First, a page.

Keeping in the shade of the massive rocks which rise from the river bed, I soon reached the stupendous erection called Ballochmyle Bridge. It makes a gigantic sweep across the ravine through which the Ayr flows, and rises to a height of 184 feet above its channel. It has an imposing appearance, and eclipses everything of the kind in Great Britain in point of magnitude and elegance. Its foundation stone was laid with Masonic honours on the 10th of September, 1846, and the structure was completed in the month of August, 1848. Near it is the celebrated quarry from which the beautiful red sandstone is procured that makes buildings throughout Ayrshire so conspicuous. The stone is worked to a great depth, but its bottom has not been reached, and the supply appears to be as inexhaustible as it was when operations first began.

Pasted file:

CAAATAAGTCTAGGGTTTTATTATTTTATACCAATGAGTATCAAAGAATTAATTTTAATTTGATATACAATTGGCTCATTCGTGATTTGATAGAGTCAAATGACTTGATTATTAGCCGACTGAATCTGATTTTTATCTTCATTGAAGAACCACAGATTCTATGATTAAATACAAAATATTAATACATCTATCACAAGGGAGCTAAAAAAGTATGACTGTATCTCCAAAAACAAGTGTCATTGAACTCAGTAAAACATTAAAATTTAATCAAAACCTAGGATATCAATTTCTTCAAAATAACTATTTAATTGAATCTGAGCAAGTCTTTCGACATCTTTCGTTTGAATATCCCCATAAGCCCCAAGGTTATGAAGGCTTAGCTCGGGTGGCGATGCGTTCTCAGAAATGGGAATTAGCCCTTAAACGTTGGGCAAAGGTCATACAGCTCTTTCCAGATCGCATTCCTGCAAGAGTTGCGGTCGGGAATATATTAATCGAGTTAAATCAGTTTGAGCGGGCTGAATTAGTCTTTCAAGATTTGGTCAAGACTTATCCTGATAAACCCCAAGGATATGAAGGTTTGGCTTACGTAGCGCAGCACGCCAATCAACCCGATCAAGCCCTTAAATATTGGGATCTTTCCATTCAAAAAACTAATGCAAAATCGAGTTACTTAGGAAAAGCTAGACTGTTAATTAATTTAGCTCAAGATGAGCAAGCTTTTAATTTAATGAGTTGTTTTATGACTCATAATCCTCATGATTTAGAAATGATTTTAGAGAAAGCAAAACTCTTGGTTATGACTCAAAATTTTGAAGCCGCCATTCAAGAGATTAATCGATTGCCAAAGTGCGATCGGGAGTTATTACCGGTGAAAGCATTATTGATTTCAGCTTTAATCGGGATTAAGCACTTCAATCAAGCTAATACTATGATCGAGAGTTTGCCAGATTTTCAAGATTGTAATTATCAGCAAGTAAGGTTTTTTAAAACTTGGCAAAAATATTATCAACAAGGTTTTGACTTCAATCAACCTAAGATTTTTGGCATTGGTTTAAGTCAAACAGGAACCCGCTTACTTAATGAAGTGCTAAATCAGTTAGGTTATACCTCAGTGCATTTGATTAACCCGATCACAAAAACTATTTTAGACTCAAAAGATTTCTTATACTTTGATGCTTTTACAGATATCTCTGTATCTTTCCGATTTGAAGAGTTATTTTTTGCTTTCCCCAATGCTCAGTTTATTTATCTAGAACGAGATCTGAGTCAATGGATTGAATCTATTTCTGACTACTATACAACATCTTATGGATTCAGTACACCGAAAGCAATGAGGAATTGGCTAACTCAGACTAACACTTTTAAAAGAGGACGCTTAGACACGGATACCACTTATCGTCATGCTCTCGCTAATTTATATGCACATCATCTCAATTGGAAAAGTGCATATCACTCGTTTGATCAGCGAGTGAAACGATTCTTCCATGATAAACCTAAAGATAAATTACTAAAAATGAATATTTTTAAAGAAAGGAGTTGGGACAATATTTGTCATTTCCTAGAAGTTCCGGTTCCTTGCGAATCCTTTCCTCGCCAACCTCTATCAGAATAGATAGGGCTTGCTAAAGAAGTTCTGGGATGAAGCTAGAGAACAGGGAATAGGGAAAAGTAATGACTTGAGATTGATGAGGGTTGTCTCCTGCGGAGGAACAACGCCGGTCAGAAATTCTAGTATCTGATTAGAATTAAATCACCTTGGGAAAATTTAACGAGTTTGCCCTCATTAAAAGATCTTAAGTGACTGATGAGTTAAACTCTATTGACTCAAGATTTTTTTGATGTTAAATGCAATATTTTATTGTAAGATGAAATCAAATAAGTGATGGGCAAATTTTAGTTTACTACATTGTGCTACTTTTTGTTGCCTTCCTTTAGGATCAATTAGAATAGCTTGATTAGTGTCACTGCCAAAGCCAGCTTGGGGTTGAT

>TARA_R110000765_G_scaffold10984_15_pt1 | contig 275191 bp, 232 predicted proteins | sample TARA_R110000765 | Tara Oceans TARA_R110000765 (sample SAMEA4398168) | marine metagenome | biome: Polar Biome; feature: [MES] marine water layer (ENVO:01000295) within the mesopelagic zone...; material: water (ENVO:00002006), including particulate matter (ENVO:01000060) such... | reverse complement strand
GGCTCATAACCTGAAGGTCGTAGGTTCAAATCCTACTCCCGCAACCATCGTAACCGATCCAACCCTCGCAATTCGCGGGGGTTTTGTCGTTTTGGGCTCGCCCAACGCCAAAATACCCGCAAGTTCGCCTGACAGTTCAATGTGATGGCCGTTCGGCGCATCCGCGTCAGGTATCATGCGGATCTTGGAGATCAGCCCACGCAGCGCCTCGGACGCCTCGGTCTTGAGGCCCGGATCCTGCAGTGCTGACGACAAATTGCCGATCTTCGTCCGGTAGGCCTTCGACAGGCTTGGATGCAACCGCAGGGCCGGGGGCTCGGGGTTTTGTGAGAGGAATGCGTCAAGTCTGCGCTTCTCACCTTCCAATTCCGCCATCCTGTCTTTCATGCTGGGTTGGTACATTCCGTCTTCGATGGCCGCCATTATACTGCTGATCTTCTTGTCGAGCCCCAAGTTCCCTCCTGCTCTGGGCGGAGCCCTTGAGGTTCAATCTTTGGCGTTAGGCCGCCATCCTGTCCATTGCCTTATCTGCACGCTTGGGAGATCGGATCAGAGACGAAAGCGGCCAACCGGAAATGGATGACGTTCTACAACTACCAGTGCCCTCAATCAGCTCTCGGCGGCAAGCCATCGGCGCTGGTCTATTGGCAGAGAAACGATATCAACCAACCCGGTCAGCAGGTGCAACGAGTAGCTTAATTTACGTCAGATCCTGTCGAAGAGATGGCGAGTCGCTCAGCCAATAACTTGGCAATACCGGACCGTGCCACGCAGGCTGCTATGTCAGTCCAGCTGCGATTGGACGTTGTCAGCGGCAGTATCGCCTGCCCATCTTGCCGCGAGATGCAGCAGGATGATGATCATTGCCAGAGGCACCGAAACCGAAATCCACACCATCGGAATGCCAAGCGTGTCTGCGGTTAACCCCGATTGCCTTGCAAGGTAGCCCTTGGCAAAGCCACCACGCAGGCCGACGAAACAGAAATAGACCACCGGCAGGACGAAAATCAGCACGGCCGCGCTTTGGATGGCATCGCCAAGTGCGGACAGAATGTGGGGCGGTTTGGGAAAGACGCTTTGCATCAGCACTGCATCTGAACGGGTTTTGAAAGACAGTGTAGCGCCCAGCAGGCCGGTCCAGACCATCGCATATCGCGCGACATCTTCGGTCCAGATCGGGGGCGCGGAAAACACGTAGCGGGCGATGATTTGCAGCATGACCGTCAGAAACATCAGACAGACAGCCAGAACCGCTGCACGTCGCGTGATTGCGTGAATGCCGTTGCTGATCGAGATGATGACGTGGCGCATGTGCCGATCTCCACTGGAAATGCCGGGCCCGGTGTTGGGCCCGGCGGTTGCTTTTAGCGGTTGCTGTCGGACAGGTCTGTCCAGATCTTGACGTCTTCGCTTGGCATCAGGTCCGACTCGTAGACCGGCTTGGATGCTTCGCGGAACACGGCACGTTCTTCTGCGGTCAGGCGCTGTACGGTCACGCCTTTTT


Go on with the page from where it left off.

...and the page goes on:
Beyond the bridge a beautiful path winds along the foot of the verdant precipices and steep descents which line the river bank. Holding along it, I soon reached "the never-failing brook ” which propels the wheel of “ the busy mill," and entered Haugh, a very small village consisting of a group of cottages, an agricultural implement maker's shop, a woollen and a curling stone factory.

Finding nothing here worth a sentence, I enquired my way to Barskimming Bridge, and was directed to a small roadway at the end of the village. Out of it, according to instructions, I entered a stile road or beaten track which winds through a couple of fields. Cattle were browsing in them. approach they lifted their heads and looked at me with long and wary observation ; but being satisfied that my mission

At my